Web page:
When to Seek Help from Teachers

When to Seek Help from Teachers

Thursday, 01 December 2022 17:52

It’s hard to believe the holidays are already here. Christmas breaks are in full swing and are a welcome break for kids and adults. Of course, for some families, the break can be pretty busy, especially if you’re traveling. Still, we hope you can find some rest, relaxation, and a reprieve from hectic school schedules. 

One of life's most difficult and rewarding stages is the time spent in school. It can be challenging for anybody to complete lengthy assignments and examinations, spend long days in the classroom learning new material, and put forth the work necessary at home. However, developing new skills, mastering challenging tasks, and finishing challenging projects are all very gratifying.

We look back on our time in school fondly, but sometimes our kids find it difficult to see the finish line or the light at the end of the tunnel. 

As we approach the end of the semester, for some students, the break represents more than just time off; it’s a chance to take a breath and try to catch up. When a student feels like they’re falling behind, they might feel like they’re sinking or drowning. The approaching semester may be a ticking clock counting down to more stress and anxiety. 


How do you help your kids when they feel overwhelmed? There is a balance between when you should be encouraging your kids to buckle down and put in the work and when you should turn to your child’s teachers for help. 

Some students may, at times, require a little bit more assistance than they typically receive during the school day. It is important to recognize when that time has come and how to go about getting the help you need. We hope that this guide will be useful in assisting parents and kids in knowing when and how to seek support from teachers and administration.

When to Keep Putting in the Work at Home

Before we get started, it is important to note that at St. Paul Lutheran School, you’re always more than welcome to ask your child’s teachers for help. Most schools and teachers have an open-door policy.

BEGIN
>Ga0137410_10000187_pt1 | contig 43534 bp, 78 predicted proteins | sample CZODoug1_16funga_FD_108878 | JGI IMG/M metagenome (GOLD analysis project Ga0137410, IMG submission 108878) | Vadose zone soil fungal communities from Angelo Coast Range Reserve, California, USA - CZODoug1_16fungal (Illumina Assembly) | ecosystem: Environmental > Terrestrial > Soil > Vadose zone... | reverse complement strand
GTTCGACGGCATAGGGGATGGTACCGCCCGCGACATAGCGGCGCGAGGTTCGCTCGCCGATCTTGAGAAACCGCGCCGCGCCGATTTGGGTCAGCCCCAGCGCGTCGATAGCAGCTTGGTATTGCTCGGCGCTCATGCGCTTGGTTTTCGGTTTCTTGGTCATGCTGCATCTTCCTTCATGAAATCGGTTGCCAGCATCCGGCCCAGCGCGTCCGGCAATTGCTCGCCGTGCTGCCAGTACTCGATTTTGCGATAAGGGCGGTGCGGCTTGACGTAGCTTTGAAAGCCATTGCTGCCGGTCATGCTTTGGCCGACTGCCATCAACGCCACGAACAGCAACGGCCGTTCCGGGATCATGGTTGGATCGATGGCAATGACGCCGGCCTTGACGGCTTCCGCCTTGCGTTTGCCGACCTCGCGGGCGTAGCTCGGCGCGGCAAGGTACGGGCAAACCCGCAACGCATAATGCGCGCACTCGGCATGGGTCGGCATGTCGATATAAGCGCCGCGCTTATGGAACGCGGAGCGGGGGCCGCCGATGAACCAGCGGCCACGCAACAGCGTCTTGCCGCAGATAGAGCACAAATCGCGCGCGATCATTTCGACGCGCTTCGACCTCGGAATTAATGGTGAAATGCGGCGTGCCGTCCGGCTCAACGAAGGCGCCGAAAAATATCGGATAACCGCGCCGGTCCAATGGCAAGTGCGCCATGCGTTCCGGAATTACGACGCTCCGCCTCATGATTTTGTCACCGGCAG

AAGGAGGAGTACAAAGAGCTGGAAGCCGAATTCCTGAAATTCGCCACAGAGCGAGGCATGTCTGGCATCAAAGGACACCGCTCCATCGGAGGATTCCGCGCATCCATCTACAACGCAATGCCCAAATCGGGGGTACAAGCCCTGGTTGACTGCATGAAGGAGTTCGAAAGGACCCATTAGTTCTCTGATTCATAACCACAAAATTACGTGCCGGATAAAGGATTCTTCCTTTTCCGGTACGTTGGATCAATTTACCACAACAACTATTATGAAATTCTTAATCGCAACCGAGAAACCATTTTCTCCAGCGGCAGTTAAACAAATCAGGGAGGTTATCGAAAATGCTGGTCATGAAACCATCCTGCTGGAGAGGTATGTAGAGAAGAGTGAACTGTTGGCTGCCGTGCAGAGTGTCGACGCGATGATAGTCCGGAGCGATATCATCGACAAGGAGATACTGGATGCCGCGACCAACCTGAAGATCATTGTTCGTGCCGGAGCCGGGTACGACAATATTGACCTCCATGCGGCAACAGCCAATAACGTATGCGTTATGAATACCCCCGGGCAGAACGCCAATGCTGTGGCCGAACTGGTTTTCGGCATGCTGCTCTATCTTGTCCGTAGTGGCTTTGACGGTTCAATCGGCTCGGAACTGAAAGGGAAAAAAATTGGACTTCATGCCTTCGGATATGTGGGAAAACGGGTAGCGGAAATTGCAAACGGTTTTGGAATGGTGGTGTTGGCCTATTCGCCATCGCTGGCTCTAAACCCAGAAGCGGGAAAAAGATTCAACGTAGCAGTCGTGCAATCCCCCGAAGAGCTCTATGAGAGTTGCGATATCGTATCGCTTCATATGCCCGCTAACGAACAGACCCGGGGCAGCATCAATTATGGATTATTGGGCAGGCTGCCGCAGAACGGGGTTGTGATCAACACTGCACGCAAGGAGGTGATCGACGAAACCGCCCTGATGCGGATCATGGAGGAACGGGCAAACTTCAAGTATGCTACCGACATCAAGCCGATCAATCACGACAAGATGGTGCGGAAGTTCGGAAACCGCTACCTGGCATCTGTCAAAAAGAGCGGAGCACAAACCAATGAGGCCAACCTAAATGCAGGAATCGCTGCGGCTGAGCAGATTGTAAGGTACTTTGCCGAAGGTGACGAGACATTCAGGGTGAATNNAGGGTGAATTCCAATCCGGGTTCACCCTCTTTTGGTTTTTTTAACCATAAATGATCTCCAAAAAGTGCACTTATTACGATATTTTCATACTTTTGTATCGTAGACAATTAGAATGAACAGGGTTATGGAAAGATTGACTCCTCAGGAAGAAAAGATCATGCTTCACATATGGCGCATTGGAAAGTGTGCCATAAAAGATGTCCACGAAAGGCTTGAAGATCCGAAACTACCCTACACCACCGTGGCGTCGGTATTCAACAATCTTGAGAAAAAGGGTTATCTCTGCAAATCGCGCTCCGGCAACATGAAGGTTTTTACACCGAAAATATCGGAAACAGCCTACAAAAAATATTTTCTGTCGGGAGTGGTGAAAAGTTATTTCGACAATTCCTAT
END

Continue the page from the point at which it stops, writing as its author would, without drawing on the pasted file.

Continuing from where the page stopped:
One of the primary advantages of attending a Christian private school like St. Paul is the fact that class sizes are 40% to 60% smaller than public schools in Michigan. If your child needs help, you need only ask!

The school year often has challenging periods. Every subject will include ideas that your child may find difficult to understand completely. Being your child's loudest cheerleader is sometimes the best thing you can do as a parent. Sometimes, the best thing you can do is to help boost their self-assurance so they can complete the task or grasp the difficult topic.

Sometimes, working through issues without seeking additional help from teachers will boost their confidence even further and help them tackle difficult issues in the future. However, at other times, you do need to bring in reinforcements. 

How to Recognize the Signs it’s Time to Ask for Help

If it’s time to ask for help, there will likely be signs. 

recognize signs it is time for help

1) Getting in Trouble in Class

Is your child getting in trouble in class? Is it more trouble than usual? This behavior could be indicative of a child struggling with a subject or a concept. They could be searching for distractions from whatever it is that is frustrating them. It might be time to have a conversation with your child’s teacher and work toward a solution. 

2) Excessive Frustration During Class or at Home

If your child is having more difficulty than usual comprehending something or finishing a task, it may be more than just a challenging subject. It could be necessary for you to speak with your child's instructor if the level of difficulty is unexpected.

3) Burning the Candle at Both Ends

Although your child might not express it out loud, you may notice that they are staying up late and/or getting up early to focus on their schoolwork. While it might seem like they’re displaying a good work ethic, it could also be a sign that they are struggling with something and not necessarily communicating that with you.

If it seems like your child is spending more time on assignments and subjects than they should be, the answer may be to schedule a chat with a teacher if there isn't an obvious excuse, such as procrastination or athletics.

4) Development of a Poor Attitude